A Brief Early History of UMBC
UMBC's origins lay in the dramatic expansion of higher education due to the GI Bill. After the second world war, and especially the Korean Conflict, a college education moved from being the province of a few elites to a far more accessible goal. The Baltimore-Washington area experienced significant growth, as the federal government expanded and the industries around the Chesapeake Bay grew to fuel the affluent 1950s world of the suburbs. The University of Maryland in College Park dominated general higher education in the state, with the medical and law schools in downtown Baltimore. Through the 1950s several state commissions investigated the needs of higher education and began planning for the eventual matriculation of the postwar "baby boom" bulge.
By 1963 the Maryland legislature finally moved to take action. It approved the development of several new colleges, with a new campus to serve the Baltimore area first in line. By the end of the year, the excess 435 acres of the Spring Grove State Hospital for the mentally ill looked most appealing as the locus of a new campus, edging out constituencies who wished to see the campus developed in Baltimore City. The former maximum security ward, Hillcrest, became UMBC's first administration building. Architectural design and planning went forward, headquartered in College Park. In early 1965 Dr. Albin O. Kuhn, a distinguished professor and administrator at College Park was named Vice President of the "Baltimore Campuses," which included the professional schools in Baltimore and the new County campus. Shortly thereafter John Haskell, Jr. became first Librarian, and Dr. Homer Schamp, also of College Park, the first Dean of Faculty. In only eighteen months, the new campus was ready for the first semester of classes in Fall of 1966.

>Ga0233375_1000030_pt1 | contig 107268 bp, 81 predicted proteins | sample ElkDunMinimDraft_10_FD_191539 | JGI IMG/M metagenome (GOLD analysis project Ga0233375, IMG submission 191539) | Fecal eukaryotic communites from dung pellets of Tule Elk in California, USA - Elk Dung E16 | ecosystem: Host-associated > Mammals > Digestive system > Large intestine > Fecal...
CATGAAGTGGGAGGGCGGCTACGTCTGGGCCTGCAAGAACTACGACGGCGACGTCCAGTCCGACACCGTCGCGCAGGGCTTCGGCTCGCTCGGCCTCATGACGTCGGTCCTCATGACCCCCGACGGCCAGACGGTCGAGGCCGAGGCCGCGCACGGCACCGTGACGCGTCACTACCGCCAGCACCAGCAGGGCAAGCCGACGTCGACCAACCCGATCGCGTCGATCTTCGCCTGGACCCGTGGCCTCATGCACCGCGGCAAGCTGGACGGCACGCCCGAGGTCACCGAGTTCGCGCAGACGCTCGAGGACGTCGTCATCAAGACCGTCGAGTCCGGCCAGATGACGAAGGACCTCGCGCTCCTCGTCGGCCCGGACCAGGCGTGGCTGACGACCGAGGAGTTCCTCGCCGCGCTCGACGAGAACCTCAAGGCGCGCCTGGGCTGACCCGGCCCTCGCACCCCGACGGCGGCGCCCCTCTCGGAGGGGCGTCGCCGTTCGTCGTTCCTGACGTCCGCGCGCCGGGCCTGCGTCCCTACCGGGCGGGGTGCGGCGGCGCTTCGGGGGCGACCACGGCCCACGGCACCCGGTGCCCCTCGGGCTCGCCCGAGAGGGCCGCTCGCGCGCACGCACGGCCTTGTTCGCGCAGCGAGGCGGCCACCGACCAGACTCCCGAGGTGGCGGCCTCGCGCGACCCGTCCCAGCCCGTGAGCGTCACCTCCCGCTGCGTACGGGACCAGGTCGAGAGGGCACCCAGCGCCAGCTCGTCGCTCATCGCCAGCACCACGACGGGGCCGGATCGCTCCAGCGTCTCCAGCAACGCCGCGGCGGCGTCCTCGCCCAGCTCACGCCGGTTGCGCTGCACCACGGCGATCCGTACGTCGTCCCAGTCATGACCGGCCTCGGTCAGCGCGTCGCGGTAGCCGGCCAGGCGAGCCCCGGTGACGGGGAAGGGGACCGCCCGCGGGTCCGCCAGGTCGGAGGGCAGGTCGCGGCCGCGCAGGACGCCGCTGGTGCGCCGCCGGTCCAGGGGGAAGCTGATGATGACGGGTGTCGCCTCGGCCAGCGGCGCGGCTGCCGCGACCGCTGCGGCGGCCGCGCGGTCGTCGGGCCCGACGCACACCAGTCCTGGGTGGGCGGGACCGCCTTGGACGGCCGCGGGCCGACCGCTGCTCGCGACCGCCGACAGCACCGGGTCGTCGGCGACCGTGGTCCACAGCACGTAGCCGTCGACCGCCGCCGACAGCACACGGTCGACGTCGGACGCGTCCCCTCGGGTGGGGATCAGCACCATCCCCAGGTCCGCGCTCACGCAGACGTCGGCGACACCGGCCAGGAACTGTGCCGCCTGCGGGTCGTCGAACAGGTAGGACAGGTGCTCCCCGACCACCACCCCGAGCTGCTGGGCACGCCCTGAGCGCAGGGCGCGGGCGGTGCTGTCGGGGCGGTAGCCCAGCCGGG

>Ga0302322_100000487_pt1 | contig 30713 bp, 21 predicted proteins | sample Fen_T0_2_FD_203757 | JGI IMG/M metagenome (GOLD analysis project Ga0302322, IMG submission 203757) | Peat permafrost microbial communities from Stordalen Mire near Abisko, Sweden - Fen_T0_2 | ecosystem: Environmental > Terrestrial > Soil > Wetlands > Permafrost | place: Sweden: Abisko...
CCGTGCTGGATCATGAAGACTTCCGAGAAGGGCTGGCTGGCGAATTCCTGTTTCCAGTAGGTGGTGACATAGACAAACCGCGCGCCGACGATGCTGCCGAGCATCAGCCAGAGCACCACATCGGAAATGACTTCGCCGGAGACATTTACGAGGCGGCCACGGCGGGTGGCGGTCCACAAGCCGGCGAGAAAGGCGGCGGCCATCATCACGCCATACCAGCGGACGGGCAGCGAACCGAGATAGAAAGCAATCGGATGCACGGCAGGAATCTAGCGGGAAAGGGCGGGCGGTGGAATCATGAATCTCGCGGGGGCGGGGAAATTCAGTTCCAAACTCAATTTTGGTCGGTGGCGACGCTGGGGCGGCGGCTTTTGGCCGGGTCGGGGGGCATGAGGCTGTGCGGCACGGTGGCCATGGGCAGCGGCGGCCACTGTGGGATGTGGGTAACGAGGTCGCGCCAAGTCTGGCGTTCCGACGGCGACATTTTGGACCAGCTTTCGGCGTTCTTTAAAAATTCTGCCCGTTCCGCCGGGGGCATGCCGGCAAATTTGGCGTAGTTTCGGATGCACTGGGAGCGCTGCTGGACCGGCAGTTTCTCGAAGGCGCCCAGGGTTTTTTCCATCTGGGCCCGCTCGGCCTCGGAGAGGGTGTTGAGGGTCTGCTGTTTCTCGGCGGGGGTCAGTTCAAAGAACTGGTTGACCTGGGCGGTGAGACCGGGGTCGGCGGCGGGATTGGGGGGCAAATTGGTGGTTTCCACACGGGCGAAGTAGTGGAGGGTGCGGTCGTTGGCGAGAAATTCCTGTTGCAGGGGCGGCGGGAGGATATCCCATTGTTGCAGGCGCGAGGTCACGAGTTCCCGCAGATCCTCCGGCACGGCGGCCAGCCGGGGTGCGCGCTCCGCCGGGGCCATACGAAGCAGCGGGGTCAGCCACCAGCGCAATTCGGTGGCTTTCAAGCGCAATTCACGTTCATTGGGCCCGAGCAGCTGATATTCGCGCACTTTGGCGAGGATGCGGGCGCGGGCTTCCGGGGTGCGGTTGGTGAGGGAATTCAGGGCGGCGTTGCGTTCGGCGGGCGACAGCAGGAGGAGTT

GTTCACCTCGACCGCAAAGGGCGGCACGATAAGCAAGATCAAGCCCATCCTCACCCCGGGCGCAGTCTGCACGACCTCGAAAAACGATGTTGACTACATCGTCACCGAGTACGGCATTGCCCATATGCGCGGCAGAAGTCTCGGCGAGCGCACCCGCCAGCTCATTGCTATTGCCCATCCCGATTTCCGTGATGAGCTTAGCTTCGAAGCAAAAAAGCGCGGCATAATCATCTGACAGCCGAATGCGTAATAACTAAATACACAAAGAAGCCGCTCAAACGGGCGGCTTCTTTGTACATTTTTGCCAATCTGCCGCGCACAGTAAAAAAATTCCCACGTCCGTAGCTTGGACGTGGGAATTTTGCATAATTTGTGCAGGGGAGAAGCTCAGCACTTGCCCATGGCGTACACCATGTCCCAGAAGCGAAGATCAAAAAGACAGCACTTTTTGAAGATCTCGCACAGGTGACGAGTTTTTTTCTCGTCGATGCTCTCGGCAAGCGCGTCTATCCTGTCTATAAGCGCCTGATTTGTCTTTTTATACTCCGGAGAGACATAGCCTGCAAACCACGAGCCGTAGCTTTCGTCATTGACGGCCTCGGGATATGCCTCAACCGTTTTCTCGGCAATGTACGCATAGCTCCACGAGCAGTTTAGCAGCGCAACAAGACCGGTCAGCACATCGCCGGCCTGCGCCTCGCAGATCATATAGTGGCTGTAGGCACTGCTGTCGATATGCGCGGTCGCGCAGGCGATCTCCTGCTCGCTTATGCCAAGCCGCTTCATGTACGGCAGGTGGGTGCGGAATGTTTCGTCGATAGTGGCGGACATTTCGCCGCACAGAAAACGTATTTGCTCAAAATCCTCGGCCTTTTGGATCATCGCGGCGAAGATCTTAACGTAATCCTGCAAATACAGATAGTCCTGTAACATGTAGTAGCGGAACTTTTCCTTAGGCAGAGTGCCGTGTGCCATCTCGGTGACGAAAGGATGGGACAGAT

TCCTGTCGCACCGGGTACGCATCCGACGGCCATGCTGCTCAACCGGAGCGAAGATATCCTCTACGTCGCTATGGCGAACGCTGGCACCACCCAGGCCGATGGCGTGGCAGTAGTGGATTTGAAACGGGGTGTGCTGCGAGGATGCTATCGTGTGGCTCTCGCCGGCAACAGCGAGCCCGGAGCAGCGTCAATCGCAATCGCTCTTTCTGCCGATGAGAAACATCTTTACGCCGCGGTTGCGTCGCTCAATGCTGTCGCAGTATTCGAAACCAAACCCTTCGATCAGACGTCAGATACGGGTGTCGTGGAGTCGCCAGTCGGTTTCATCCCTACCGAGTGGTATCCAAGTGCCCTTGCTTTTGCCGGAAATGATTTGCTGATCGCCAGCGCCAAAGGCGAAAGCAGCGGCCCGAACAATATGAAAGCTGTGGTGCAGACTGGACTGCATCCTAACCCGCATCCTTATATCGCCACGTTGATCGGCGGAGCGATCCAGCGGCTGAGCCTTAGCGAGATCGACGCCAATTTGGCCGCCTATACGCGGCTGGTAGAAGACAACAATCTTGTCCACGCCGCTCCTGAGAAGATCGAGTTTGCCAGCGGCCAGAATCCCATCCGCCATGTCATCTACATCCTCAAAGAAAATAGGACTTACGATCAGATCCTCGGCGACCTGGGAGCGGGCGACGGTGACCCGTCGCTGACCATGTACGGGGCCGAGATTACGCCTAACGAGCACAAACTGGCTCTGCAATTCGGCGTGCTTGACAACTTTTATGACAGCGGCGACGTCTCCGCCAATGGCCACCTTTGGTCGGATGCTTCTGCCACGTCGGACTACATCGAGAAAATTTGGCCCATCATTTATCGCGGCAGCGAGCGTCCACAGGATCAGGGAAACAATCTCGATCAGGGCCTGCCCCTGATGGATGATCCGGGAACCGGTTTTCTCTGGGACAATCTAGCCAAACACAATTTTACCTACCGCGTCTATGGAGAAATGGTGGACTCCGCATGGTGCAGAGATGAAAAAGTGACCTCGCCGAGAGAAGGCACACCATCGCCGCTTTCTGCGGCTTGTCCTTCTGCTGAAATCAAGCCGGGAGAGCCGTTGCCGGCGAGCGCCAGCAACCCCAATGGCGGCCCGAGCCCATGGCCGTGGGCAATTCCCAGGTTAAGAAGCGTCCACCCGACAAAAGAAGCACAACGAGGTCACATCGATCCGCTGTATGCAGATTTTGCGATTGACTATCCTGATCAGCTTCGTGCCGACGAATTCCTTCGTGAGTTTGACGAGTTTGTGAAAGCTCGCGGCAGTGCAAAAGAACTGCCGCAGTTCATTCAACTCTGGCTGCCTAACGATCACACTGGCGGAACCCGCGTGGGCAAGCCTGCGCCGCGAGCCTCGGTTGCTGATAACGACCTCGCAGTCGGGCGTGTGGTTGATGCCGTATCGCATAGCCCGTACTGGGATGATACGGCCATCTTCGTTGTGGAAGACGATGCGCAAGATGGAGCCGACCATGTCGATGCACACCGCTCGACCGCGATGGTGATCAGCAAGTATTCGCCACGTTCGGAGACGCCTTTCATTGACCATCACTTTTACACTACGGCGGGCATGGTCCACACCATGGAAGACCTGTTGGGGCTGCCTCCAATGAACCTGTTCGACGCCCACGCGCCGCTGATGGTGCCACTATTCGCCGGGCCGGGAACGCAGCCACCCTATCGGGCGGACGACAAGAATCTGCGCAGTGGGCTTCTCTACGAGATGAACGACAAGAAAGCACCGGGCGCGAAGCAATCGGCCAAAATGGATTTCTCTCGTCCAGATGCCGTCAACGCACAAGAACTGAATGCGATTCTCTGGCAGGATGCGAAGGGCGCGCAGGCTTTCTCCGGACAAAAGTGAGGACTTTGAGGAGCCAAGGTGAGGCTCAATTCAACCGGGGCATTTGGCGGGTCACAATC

While creating and furnishing class rooms, buildings, a library, roads, and other infrastructure in eighteen months was impressive enough, the hard part was finding and hiring enough faculty members to staff a new university, especially since higher education was booming all over the country and professors were in very short supply. One solution was to establish "divisions"--English & Humanities, Biological Sciences, Social Science, Mathematics, etc. instead of traditional departments. Eventually, as more faculty joined the university a more traditional department organization replaced the divisions. Because UMBC was born just as the
The first classes at UMBC coincided with sweeping and turbulent changes in society, as the civil rights movement coalesced and became more activist, the war in Vietnam escalated, and the free speech and anti-war movements swelled to challenge established customs and expectations. While protests, demonstrations, and other activities were not so militant or violent as at other campuses, the early atmosphere at UMBC was already decidedly nontraditional and somewhat experimental.
UMBC was entirely a commuter campus until the first residence hall opened in the Spring of 1970. Without a large cohort of resident students, the university's social life was more muted than elsewhere. By the mid-1970s when a significant portion of students were resident, the large anti-war and other movements were already winding down.
Author's Note: This brief account of UMBC's early history is based on materials researched and analyzed by John D. Willard, on helpful reminiscences written and spoken by the early founders, and other materials. Joseph N. Tatarewicz, Department of History
For the story of UMBC's mascots--the statue "True Grit" and its real Chesapeake Bay Retriever counterpart, "Campus Sam," see UMBC Founders Project Researcher and Producer John Willard's Letter to the Editor of The Retriever.